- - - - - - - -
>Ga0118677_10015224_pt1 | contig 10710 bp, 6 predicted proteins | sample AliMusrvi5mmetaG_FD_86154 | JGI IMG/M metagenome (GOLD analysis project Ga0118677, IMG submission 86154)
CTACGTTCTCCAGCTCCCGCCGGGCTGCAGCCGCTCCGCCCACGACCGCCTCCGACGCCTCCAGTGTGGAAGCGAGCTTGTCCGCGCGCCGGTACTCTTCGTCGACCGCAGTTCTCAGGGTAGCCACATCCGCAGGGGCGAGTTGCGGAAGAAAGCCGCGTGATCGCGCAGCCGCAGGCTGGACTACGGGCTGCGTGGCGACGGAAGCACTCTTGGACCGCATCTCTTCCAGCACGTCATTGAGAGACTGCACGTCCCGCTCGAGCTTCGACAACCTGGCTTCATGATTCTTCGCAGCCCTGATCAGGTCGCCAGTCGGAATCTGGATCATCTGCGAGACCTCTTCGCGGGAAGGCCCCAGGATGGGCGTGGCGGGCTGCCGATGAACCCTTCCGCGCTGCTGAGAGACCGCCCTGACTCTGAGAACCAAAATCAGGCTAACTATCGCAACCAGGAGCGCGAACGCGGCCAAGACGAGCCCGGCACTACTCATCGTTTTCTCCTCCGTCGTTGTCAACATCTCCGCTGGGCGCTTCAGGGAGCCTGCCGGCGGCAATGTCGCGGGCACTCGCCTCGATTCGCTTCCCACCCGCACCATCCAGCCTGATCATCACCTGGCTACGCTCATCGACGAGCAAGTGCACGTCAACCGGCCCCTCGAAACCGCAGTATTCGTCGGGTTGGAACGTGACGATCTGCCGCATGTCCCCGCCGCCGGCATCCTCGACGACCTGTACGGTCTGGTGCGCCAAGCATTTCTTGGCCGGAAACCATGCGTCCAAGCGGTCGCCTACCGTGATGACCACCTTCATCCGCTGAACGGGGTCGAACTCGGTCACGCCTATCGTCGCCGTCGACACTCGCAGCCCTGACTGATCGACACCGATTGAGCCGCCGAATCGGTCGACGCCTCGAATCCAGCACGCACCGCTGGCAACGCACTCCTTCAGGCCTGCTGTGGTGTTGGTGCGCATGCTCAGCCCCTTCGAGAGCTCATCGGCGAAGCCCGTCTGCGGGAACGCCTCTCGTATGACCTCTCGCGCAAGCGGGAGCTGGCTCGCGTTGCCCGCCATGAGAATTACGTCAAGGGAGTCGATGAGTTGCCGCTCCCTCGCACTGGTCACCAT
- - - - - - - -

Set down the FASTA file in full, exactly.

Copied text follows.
>Ga0118677_10015224_pt1 | contig 10710 bp, 6 predicted proteins | sample AliMusrvi5mmetaG_FD_86154 | JGI IMG/M metagenome (GOLD analysis project Ga0118677, IMG submission 86154)
CTACGTTCTCCAGCTCCCGCCGGGCTGCAGCCGCTCCGCCCACGACCGCCTCCGACGCCTCCAGTGTGGAAGCGAGCTTGTCCGCGCGCCGGTACTCTTCGTCGACCGCAGTTCTCAGGGTAGCCACATCCGCAGGGGCGAGTTGCGGAAGAAAGCCGCGTGATCGCGCAGCCGCAGGCTGGACTACGGGCTGCGTGGCGACGGAAGCACTCTTGGACCGCATCTCTTCCAGCACGTCATTGAGAGACTGCACGTCCCGCTCGAGCTTCGACAACCTGGCTTCATGATTCTTCGCAGCCCTGATCAGGTCGCCAGTCGGAATCTGGATCATCTGCGAGACCTCTTCGCGGGAAGGCCCCAGGATGGGCGTGGCGGGCTGCCGATGAACCCTTCCGCGCTGCTGAGAGACCGCCCTGACTCTGAGAACCAAAATCAGGCTAACTATCGCAACCAGGAGCGCGAACGCGGCCAAGACGAGCCCGGCACTACTCATCGTTTTCTCCTCCGTCGTTGTCAACATCTCCGCTGGGCGCTTCAGGGAGCCTGCCGGCGGCAATGTCGCGGGCACTCGCCTCGATTCGCTTCCCACCCGCACCATCCAGCCTGATCATCACCTGGCTACGCTCATCGACGAGCAAGTGCACGTCAACCGGCCCCTCGAAACCGCAGTATTCGTCGGGTTGGAACGTGACGATCTGCCGCATGTCCCCGCCGCCGGCATCCTCGACGACCTGTACGGTCTGGTGCGCCAAGCATTTCTTGGCCGGAAACCATGCGTCCAAGCGGTCGCCTACCGTGATGACCACCTTCATCCGCTGAACGGGGTCGAACTCGGTCACGCCTATCGTCGCCGTCGACACTCGCAGCCCTGACTGATCGACACCGATTGAGCCGCCGAATCGGTCGACGCCTCGAATCCAGCACGCACCGCTGGCAACGCACTCCTTCAGGCCTGCTGTGGTGTTGGTGCGCATGCTCAGCCCCTTCGAGAGCTCATCGGCGAAGCCCGTCTGCGGGAACGCCTCTCGTATGACCTCTCGCGCAAGCGGGAGCTGGCTCGCGTTGCCCGCCATGAGAATTACGTCAAGGGAGTCGATGAGTTGCCGCTCCCTCGCACTGGTCACCAT